Clerics, tribal elders in Paktia call to reopen girls’ schools



Following international calls for the reopening of girls’ schools above the sixth grade, some Islamic clerics and tribal elders gathered in Gardez, the center of Paktia province, and asked the Islamic Emirate to reopen girls’ schools.

According to the clerics, girls the same as boys have the right to education.

“This is the demand of all the people of Afghanistan, education is necessary for women and men and everyone should cooperate in this regard. If it is possible, please reopen girls’ schools as soon as possible,” said Haji Musa, Islamic Cleric.

“In the Loya Jirga we were assured that the issue of education, which all Muslims are concerned about, (would be addressed),” said Mawlawi Bakhtullah, an Islamic cleric.

Meanwhile, participants urged the international community to interact with Afghanistan and release Afghan’s foreign assets.

“They should recognize the Islamic Emirate, which has the support of most of the people of the country,” said Masoom Sadat, a tribal elder.

“Based on international law, they are not allowed to give Afghanistan’s money to the victims of 9/11. I asked them to release the assets of Afghanistan,” said Mohammad Sharif, a tribal elder.

Although the Islamic Emirate has previously said that it has formed a committee to reopen girls’ schools, it is still unclear when girls’ schools above the sixth grade will open.

Meanwhile, Markus Potzel, UNAMA deputy head, at a press conference held for the human rights report released on Wednesday, expressed concern over the closure of girls’ schools and said that the education and participation of women and girls in public life is fundamental to modern society.

“Girls’ education is one issue on which UNAMA has made its views clear to the de facto authorities: participation of women and girls in all areas of society is fundamental to the development and progression of Afghanistan as a country. Relegating women and girls to their homes, depriving them of their basic human rights, deprives Afghanistan of the significant contributions they have to offer,” Potzel said.

UNAMA Chief of Human Rights Fiona Frazer read from the report, which stated that education is the key to progress and development of a nation.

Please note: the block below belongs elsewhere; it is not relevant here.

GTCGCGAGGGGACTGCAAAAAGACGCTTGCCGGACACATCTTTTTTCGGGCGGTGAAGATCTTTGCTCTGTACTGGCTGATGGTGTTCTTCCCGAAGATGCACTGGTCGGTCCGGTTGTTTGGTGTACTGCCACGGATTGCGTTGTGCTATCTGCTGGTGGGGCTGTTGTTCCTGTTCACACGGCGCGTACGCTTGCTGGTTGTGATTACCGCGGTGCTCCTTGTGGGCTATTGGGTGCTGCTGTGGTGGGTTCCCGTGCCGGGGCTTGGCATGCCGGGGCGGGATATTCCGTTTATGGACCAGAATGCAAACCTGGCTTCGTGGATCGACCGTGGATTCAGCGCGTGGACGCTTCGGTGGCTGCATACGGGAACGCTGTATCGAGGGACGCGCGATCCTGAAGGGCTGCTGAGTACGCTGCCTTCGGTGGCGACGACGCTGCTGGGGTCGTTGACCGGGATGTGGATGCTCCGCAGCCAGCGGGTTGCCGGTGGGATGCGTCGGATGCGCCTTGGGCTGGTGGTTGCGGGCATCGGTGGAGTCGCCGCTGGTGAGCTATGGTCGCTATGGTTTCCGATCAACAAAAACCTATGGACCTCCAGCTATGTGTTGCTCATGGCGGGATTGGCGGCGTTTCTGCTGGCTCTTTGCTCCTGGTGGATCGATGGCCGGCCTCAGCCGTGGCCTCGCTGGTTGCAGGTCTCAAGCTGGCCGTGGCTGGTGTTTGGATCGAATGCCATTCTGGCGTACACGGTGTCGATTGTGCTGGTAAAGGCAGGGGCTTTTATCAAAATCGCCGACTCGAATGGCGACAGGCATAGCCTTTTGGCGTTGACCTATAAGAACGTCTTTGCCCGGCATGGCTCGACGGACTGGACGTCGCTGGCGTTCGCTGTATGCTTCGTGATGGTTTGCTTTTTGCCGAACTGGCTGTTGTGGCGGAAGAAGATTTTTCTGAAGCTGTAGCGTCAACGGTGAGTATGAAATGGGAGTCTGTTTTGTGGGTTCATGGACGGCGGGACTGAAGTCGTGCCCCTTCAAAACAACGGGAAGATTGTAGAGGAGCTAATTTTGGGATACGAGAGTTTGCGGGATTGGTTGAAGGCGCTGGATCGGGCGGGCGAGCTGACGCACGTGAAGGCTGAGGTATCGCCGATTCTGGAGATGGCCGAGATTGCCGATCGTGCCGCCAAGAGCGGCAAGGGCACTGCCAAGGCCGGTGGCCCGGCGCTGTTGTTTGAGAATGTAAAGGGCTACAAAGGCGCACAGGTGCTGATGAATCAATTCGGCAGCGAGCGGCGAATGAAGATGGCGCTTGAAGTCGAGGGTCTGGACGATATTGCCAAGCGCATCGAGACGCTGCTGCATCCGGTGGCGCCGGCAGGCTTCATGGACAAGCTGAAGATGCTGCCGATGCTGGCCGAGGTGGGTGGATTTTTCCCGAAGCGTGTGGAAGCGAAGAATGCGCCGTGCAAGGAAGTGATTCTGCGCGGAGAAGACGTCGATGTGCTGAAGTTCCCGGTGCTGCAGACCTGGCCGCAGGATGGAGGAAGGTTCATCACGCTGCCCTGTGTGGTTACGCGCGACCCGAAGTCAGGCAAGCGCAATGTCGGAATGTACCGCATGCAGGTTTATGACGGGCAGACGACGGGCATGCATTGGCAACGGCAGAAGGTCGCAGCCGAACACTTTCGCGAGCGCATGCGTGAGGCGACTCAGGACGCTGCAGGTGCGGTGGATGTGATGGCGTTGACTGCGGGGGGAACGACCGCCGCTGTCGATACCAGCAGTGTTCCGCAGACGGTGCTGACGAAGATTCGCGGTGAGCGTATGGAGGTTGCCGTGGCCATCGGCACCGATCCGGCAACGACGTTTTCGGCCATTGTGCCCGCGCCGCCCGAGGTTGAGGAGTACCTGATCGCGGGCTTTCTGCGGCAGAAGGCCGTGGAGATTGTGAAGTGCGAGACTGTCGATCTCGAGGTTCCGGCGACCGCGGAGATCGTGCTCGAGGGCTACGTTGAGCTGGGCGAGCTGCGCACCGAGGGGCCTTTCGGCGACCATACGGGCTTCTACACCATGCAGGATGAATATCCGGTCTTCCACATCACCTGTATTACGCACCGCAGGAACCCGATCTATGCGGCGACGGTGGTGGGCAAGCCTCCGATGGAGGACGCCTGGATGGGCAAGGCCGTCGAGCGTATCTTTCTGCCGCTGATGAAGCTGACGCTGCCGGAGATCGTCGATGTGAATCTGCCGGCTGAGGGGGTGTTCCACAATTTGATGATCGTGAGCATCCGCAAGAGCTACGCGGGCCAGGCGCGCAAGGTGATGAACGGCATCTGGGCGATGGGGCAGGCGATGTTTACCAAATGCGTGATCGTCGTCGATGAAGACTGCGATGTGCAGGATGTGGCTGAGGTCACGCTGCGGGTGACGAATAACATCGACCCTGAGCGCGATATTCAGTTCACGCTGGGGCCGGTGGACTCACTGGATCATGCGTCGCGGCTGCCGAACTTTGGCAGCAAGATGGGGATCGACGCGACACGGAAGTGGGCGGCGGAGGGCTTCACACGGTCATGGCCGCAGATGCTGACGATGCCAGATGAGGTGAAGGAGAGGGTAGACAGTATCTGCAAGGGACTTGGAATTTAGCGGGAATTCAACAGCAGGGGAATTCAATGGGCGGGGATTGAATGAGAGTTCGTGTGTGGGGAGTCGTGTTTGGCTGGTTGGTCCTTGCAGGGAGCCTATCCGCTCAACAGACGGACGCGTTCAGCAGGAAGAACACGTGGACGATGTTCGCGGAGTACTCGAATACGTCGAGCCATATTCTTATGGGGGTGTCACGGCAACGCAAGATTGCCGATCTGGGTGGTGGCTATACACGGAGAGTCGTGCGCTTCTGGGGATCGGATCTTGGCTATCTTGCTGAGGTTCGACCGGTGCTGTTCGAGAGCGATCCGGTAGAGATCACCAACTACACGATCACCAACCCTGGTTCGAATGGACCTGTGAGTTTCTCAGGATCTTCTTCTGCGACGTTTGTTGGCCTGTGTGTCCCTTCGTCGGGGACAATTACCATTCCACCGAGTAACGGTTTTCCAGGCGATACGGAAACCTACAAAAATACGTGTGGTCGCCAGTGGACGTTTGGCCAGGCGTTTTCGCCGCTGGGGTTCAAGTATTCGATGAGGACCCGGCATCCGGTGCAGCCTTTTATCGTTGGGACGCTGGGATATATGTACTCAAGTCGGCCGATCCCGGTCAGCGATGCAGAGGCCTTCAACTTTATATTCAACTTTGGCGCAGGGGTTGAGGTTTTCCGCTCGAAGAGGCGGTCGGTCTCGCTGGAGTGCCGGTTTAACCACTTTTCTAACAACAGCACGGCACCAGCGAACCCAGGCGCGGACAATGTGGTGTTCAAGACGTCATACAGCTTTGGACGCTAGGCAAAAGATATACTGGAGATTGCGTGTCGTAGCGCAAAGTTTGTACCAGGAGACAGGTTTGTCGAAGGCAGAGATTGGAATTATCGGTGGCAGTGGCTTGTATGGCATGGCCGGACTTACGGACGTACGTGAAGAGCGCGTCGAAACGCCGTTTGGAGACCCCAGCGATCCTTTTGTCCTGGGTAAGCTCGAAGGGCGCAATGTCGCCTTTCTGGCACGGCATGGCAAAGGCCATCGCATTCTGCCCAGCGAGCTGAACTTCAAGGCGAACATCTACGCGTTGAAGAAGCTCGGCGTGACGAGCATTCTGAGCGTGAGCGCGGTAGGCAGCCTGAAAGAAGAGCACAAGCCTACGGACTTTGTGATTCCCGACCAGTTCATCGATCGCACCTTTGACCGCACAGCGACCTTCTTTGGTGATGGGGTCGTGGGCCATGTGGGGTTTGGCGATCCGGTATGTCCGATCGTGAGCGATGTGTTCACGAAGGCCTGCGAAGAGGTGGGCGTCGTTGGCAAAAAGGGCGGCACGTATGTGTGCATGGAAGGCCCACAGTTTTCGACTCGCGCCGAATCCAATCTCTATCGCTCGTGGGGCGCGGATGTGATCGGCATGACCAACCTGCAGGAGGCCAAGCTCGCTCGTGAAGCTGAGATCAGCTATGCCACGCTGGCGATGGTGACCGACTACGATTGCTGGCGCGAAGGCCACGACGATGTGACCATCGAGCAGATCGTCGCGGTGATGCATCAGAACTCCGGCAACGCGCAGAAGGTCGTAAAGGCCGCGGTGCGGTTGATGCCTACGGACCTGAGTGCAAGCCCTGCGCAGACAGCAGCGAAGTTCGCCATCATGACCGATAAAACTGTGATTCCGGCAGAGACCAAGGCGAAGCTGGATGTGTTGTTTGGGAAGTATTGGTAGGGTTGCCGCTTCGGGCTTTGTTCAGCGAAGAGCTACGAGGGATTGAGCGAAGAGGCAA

“The education and participation of women and girls in public life is fundamental to any modern society. The relegation of women and girls to the home denies Afghanistan the benefit of the significant contributions they have to offer. Education for all is not only a basic human right, it is the key to progress and development of a nation,” the report reads.

Potzel, the UNAMA deputy head, added that although security has been improved since August last year, Afghan people, especially women and girls, are deprived of their human rights.

“It is beyond time for all Afghans to be able to live in peace and rebuild their lives after 20 years of armed conflict. Our monitoring reveals that despite the improved security situation since 15 August, the people of Afghanistan, in particular women and girls, are deprived of the full enjoyment of their human rights,” said Potzel.

“We ask the Islamic Emirate to open girls’ schools so that girls do not become the victims of politics,” Zarghona Ibrahimi, a student told TOLOnews.

UNAMA’s report highlights specific concerns over the Ministry of Vice and Virtue and the General Directorate of Intelligence, saying that these two institutions have restricted the fundamental freedoms of Afghans.

“Many of the directives issued by the de facto Ministry of Propagation of Virtue and Prevention of Vice limit the human rights and freedoms of Afghans, in particular women and girls. Although such directives are said to be recommendatory in nature, at times members of the de facto authorities have taken a harsh stance on their implementation, including carrying out physical punishments for alleged infringements of their directives,” UNAMA’s report reads.

Women’s rights campaigner Munisa Mobariz stated: “If they really believe in the concepts of human rights and the role of women, and that the problem of Afghan women is a sensitive and important matter for them, they should have a practical action in this regard.”

While the closing of girls’ schools above sixth grade has provoked a wide range of criticism, the deputy spokesman of the Islamic Emirate said the decision is related to the leader of the Islamic Emirate.

“The statement which has been announced by the Ministry of Education and the leadership of the Islamic Emirate, there is a clear explanation about this issue, and everyone should be satisfied with it,” said Bilal Karimi, deputy spokesman of the Islamic Emirate.

309 days have passed since girls’ schools beyond the sixth grade have been closed, but the leader of the Islamic Emirate has not mentioned the reopening of girls’ schools in his meetings and statements.—Tolonews

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